Man’s susceptibility to this infection poses a great health risk especially to consumers of beef and milk as well as veterinarians and abattoir workers. This is because TB caused by M. bovis is clinically indistinguishable from TB caused by M. tuberculosis (Ayele et al., 2004). Also, although the risks of transmissions of bovine tuberculosis to humans are real, there is little or no published evidence establishing an epidemiological association between TB in cows and bovine tuberculosis in humans in West Africa (Pia, 2001; Raviglione et al., 1995).

The Kumasi abattoir situated in Kaase, a suburb of Kumasi, serves as the main metropolitan abattoir in the Ashanti Region. It has the capacity of slaughtering about 1000 cattle per day excluding other animals such as sheep, goats and pigs. On the average, a total of 600 cattle are slaughtered daily in the two highly mechanized slaughter-carcass haul and meat examination sections.

Mycobacterium bovis can be detected microscopically on direct smear, from clinical samples and on prepared tissue materials (Ayele et al., 2004). Tissue smears from affected organs (in this case from abnormal thoracic lymph nodes and lung tissues) stained by the Ziehl-Neelsen (ZN) method can be used to detect the presence of acid-fast bacilli which appears as red or pink rods with a blue background (Ayele et al., 2004). Ziehl-Neelsen staining is cheap; relatively simple to perform and a useful preliminary diagnostic step especially in developing countries where laboratory facilities are not available (Pritchard, 1988).

In this study, we describe a preliminary investigation of bovine tuberculosis with ZN staining and microscopy based on post-mortem examinations carried out by veterinary experts at the Kumasi abattoir. The main objective was to use the ZN microscopy to identify the presence of mycobacteria as acid fast bacilli in suspected beef samples at post-mortem in the abattoir.


A total of 130 cattle presented for slaughter between April and July, 2006, after inspection were enrolled. From them, 159 samples, consisting of lung tissues and thoracic lymph nodes were collected. Most of the cattle were from local livestock markets in the upper East and Northern regions of Ghana and neighbouring countries such as the Burkina Faso and Chad.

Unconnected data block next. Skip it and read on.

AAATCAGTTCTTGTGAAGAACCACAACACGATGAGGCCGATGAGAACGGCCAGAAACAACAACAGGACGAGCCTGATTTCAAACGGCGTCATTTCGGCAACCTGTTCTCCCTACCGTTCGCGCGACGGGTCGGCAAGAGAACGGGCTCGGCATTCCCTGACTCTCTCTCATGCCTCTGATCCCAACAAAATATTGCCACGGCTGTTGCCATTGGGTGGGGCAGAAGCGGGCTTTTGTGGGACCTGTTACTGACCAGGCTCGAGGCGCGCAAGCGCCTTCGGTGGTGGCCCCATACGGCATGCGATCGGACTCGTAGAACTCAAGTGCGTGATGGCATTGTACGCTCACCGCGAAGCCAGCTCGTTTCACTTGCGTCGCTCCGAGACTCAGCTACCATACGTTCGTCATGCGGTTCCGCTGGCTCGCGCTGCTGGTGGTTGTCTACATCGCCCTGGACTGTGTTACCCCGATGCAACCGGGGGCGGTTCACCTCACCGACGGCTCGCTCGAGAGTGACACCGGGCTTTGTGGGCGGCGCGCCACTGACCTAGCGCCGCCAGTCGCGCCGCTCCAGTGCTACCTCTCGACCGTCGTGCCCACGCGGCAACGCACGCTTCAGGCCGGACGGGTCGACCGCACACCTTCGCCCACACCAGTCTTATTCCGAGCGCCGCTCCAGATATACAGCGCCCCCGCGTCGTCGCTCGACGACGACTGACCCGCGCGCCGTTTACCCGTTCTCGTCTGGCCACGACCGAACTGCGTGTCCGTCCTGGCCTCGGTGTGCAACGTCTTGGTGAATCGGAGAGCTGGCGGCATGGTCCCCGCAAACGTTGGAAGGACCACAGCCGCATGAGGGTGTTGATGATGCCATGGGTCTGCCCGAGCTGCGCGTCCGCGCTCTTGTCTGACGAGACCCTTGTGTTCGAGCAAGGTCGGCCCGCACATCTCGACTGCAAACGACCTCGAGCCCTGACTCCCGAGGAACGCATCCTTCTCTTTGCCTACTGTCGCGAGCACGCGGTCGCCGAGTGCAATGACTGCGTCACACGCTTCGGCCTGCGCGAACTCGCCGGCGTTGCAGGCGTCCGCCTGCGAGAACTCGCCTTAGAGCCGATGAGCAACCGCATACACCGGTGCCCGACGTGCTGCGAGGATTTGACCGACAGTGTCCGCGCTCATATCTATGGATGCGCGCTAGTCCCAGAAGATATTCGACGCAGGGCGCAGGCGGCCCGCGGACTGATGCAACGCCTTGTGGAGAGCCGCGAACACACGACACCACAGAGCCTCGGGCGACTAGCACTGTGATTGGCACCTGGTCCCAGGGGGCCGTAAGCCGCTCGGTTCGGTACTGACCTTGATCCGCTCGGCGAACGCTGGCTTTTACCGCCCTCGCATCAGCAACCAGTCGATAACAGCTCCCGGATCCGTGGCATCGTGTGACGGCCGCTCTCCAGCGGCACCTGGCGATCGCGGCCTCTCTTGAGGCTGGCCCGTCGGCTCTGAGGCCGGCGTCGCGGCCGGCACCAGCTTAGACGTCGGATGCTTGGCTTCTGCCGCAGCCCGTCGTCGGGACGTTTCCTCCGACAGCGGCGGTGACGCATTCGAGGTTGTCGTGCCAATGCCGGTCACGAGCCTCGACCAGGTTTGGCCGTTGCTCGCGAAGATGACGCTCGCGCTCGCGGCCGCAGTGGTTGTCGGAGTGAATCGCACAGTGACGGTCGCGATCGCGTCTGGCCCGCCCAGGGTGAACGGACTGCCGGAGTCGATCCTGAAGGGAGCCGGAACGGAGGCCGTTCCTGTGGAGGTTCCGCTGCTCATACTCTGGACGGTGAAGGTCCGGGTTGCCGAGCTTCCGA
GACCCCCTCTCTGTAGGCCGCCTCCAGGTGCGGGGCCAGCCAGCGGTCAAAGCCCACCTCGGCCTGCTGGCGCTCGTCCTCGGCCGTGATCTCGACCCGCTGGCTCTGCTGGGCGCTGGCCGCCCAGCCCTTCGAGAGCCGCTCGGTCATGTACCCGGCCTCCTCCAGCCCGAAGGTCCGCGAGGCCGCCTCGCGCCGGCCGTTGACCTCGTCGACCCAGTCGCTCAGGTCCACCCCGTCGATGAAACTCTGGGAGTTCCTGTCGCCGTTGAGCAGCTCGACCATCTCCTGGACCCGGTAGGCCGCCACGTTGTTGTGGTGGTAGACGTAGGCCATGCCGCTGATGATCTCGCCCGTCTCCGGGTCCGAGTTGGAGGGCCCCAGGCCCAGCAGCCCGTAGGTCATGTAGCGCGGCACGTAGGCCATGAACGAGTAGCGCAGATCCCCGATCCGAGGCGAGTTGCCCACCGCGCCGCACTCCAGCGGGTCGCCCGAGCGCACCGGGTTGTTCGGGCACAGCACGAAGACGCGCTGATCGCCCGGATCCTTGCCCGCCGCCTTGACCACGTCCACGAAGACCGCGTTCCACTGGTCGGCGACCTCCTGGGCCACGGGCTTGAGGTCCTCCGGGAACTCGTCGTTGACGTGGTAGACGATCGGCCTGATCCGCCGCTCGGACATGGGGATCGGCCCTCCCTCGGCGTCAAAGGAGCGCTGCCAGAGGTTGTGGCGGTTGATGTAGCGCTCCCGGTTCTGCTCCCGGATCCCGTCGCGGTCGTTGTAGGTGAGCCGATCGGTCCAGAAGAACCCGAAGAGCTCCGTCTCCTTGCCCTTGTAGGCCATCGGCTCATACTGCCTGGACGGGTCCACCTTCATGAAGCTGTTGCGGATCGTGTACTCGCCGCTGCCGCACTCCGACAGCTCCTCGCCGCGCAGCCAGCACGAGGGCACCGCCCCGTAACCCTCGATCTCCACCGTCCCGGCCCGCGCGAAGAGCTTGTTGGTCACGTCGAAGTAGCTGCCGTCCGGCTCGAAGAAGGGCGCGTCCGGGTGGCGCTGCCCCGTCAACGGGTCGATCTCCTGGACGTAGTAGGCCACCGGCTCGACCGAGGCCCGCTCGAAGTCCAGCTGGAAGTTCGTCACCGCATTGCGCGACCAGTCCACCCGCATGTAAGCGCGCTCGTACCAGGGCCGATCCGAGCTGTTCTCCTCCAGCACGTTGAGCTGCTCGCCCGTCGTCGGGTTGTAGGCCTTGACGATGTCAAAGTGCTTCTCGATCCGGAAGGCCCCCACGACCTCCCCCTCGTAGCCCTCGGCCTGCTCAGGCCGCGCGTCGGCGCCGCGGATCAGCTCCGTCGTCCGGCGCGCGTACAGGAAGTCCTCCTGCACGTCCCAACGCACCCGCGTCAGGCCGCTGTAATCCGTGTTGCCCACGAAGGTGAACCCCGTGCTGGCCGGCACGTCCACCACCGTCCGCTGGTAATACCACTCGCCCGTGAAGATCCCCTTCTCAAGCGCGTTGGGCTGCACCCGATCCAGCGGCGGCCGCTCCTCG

The study population comprised both bulls and cows whose carcasses presented gross abscesses and tubercle-like lesions, suggestive of possible classical mycobacterial infection (Fig. 1, 2). When necessary, a maximum of two samples were obtained from each animal otherwise a sample was taken. These samples were taken under the prevailing hygienic conditions which are strained due to the overcrowding and insufficient resources.

Samples collected were washed with sterile distilled water and stored in small plastic containers with lids and transported to the laboratory on ice and frozen immediately at -20°C until worked on.

Ziehl-Neelsen microscopy: The ZN staining procedure was employed as a preliminary diagnostic tool to detect acid-fast bacilli. Smears were prepared from pus-filled or calcified tissue samples.

Fig. 1: A Lung with multiple abscesses

Fig. 2: Reverse side of the above organ showing multiple abscesses

Fig. 3: Ziehl-Neelsen stained slides showing acid fast bacilli as single pale red rods

Fig. 4: Ziehl-Neelsen Stained slide showing acid fast bacilli as pale red rods in a cluster

Table 1: Results of Ziehl-Neelsen microscopy on all suspected 130 cattle

The Ziehl-Neelsen technique is as follows: staining with 0.3% carbol fuchsin for 5 min, 20% sulphuric acid as a decolouriser for 5 min and 0.3% methylene blue as a counter-stain for 1 min. (Vijayan, 2002). Stained-slides (Fig. 3, 4) were air-dried and examined under a light microscope with a 100x oil-immersion objective to identify the presence (or absence) of acid-fast bacilli.

Results of Ziehl-Neelsen microscopy: The 73.1% (i.e., 95/130) of samples examined microscopically, tested positive for AFBs (Table 1). However, considering the overall 159 samples that were collected (in which case some animals contributed more than one specimen) 71.70% (114/159) of the samples were positive for AFBs with 28.3% (45/159) being negative for AFB’s. Table 2 shows the number of lymph nodes and lungs found to be a haven for the acid-fast bacilli. On the whole more lymph nodes were collected. From the same table, 69 (i.e., 72.6%) of the lymph nodes were AFB positive as against 45 (i.e., 70.3%) of lung tissues. Figure 3 and 4 show ZN-stained slides with AFBs in a cluster and single rod, respectively.